Welcome to the IPBio Newsletter - a quarterly roundup of intellectual property and bioscience news
Global Youth Academy (22 November 2012), The Global Young Academy (GYA) embraces Open Science movement as being in the best interest of science.
Alex Philippidis, Genetic Engineering and Biotechnology News (18 June 2012) "With USPTO Report Near, Comments Reflect Confirmatory Diagnostic Testing Divide".
Kevin E. Noonan, Patent Docs (17 June 2012) "Parties and Amici File Briefs in Myriad Case".
ACLU Newsletter (15 June 2012) "Case Challenging Patents on Breast and Ovarian Cancer Genes Returns to Appeals Court".
Alex Philippidis, Genetic Engineering and Biotechnology News (15 June 2012) "With Briefs Due June 15, Myriad Fires First Shot in Circuit Rematch Over Gene Patenting".
R. Sivaraman, The Hindu (22 May 2012) "Intellectual Property Appellate Board rules ‘Ayur’ can’t be trademark".
Tim Dean, Australian Life Scientist (16 May 2012),"Gene patents challenged again".
Catherine Saez, Intellectual Property Watch (12 May 2012), "Agreement On Future Work For Development Committee Snatched From Defeat At WIPO."
European Parliament, (10 May 2012), "Resolution on the patenting of essential biological processes".
Editorial, Nature (10 May 2012), "Misplaced protest: Rothamsted's genetically engineered wheat should be allowed to grow." 485: 147-148.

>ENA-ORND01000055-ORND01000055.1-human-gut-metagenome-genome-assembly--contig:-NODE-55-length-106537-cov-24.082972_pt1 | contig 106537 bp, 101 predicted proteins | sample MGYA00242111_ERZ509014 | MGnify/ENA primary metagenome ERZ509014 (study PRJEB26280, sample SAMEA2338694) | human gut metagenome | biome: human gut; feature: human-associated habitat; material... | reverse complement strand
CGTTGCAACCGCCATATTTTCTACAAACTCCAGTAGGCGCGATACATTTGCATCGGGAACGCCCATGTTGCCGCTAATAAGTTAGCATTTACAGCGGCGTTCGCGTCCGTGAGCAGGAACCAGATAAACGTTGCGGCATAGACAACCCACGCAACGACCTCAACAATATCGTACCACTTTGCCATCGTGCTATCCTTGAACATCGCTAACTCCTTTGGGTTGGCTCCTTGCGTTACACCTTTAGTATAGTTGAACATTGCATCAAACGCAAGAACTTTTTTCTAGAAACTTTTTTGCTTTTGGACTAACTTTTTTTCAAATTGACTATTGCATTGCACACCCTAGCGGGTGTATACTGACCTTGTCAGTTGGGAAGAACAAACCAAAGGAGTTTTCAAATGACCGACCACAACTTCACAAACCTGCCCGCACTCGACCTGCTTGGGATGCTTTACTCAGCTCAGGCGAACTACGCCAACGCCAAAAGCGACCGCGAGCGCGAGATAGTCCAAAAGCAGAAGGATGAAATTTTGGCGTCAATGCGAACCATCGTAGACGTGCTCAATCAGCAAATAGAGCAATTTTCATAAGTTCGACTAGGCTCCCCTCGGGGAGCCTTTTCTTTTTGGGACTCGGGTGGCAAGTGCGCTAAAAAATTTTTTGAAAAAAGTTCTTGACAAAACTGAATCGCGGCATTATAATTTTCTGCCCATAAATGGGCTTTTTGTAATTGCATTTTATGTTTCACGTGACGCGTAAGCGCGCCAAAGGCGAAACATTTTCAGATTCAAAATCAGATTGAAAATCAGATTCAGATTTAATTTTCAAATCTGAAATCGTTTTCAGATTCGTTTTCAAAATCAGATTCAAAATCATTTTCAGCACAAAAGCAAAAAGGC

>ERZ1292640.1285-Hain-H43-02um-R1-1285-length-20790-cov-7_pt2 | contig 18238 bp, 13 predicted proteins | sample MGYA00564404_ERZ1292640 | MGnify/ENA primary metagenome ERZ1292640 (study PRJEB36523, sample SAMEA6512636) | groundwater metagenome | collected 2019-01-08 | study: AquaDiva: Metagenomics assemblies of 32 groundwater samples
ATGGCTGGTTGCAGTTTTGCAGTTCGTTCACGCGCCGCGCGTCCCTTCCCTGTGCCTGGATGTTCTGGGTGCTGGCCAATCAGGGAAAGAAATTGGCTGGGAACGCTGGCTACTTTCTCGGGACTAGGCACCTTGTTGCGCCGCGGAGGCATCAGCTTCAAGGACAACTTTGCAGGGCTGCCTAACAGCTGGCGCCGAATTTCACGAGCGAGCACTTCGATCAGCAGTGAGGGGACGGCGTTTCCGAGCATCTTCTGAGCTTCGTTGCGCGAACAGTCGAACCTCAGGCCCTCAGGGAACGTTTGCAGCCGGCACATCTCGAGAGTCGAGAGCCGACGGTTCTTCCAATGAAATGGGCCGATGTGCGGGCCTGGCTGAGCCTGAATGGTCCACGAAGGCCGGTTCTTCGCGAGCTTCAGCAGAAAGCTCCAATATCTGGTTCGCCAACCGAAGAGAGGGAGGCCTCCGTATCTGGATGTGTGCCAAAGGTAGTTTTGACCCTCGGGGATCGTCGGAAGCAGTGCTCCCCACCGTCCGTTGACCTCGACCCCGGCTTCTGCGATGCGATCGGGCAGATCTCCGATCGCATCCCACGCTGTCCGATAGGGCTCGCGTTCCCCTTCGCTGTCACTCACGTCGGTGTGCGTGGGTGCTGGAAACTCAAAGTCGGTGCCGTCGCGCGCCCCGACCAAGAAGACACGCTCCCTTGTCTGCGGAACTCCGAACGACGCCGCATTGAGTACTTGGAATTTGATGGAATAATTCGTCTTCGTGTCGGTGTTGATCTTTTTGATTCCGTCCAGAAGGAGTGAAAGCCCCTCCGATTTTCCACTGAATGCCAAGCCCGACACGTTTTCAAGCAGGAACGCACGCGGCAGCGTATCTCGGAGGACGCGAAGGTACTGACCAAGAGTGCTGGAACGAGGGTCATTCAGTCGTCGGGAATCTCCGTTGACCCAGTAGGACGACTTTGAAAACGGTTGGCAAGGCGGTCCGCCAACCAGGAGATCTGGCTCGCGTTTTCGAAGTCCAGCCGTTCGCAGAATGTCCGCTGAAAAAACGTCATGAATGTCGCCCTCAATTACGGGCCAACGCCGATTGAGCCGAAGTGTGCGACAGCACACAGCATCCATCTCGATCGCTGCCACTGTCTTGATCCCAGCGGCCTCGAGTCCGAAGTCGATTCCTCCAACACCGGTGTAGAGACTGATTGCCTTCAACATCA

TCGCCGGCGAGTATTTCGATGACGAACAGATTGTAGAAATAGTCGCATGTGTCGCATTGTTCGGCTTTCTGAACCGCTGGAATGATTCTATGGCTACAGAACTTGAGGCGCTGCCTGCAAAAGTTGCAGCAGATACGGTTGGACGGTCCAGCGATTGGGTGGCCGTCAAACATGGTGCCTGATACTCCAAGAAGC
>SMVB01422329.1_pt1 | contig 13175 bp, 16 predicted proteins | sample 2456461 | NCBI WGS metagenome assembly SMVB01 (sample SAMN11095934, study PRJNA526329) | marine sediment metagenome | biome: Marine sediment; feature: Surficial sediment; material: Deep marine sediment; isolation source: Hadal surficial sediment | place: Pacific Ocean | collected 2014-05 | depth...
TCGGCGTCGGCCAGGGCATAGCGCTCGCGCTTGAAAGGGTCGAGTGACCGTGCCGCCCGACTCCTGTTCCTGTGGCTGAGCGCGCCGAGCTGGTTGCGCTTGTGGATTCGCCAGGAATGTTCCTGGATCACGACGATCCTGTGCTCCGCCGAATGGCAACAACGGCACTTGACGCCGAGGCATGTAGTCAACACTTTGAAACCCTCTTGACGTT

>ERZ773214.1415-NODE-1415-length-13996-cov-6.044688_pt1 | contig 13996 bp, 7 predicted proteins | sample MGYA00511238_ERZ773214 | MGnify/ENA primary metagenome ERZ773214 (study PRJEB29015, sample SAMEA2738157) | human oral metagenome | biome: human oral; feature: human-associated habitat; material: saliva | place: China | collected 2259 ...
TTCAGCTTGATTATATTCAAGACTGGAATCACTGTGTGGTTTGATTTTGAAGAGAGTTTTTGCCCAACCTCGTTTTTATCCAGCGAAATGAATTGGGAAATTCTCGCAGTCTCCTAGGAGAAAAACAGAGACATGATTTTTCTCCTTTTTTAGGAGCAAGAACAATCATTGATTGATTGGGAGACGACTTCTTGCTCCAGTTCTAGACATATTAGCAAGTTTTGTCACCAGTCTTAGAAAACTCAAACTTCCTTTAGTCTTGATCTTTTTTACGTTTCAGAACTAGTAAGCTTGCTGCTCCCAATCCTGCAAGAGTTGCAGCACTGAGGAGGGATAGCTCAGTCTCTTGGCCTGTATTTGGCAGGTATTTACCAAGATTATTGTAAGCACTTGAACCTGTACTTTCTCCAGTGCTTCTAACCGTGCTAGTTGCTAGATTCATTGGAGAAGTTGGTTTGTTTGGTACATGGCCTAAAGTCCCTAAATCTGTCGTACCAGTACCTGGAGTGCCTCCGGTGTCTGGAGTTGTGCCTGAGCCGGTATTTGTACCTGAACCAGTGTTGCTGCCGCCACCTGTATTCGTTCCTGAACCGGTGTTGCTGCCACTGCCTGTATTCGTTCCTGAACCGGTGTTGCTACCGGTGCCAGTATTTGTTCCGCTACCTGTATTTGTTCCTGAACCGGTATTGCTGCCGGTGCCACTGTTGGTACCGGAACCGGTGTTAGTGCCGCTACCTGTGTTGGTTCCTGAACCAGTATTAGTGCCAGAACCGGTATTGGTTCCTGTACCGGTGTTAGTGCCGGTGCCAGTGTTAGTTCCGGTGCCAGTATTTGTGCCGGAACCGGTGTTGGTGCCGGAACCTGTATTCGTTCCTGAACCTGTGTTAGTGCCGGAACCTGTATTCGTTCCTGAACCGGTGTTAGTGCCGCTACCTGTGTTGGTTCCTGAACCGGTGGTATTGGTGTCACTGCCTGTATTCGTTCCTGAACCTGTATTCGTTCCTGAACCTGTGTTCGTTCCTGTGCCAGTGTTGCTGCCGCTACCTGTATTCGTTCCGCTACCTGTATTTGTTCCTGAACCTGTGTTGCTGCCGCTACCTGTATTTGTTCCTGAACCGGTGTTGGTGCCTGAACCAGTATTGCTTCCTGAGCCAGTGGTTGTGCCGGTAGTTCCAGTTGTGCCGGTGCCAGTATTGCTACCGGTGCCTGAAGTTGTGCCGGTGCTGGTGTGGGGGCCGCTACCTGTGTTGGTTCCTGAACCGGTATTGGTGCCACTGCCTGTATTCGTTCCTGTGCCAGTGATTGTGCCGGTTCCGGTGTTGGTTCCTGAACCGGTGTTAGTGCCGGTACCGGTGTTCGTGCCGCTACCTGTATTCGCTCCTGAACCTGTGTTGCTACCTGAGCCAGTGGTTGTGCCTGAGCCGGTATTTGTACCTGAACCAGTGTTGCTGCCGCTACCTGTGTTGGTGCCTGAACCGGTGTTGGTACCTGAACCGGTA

AP, The Washington Post (9 May 2012), "Despite ban, NY man admits trading biotechnology stocks illegally for 2nd time in 20 years".
George Gaskell, Sally Stares & Alain Pottage, Nature Biotechnology (07 May 2012), "How Europe's ethical divide looms over biotech law and patents." 30: 392–394.
Antony Aisi, ASNS (05 May 2012), "Foundation grants Open Forum for Agricultural Biotechnology in Africa USD3m grant".
Guy Kiddle et al., BMC Biotechnology (30 April 2012), "GMO detection using a bioluminescent real time reporter (BART) of loop mediated isothermal amplification (LAMP) suitable for field use". 12:15
Dennis Crouch, Patently-O (30 April 2012), "Gene Patent Debate Returns to the Federal Circuit".
Dr. Joseph Mercola, Huffington Post (30 April 2012), "Something Historic Is About to Happen".
Carolyn Lochhead, San Francisco Chronicle (30 April 2012), "Genetically modified crops' results raise concern".
Science Codex, (22 April 2012), "Climate change may create price volatility in the corn market, say Stanford and Purdue researchers".
David Hunter, Journal of Medical Ethics blog (18 April 2012), "Bioethics - a discipline without a natural home?".
Ayesha Jadoon, BioNews (27 February 2012), "Miniature DNA sequencer could read a genome in seconds".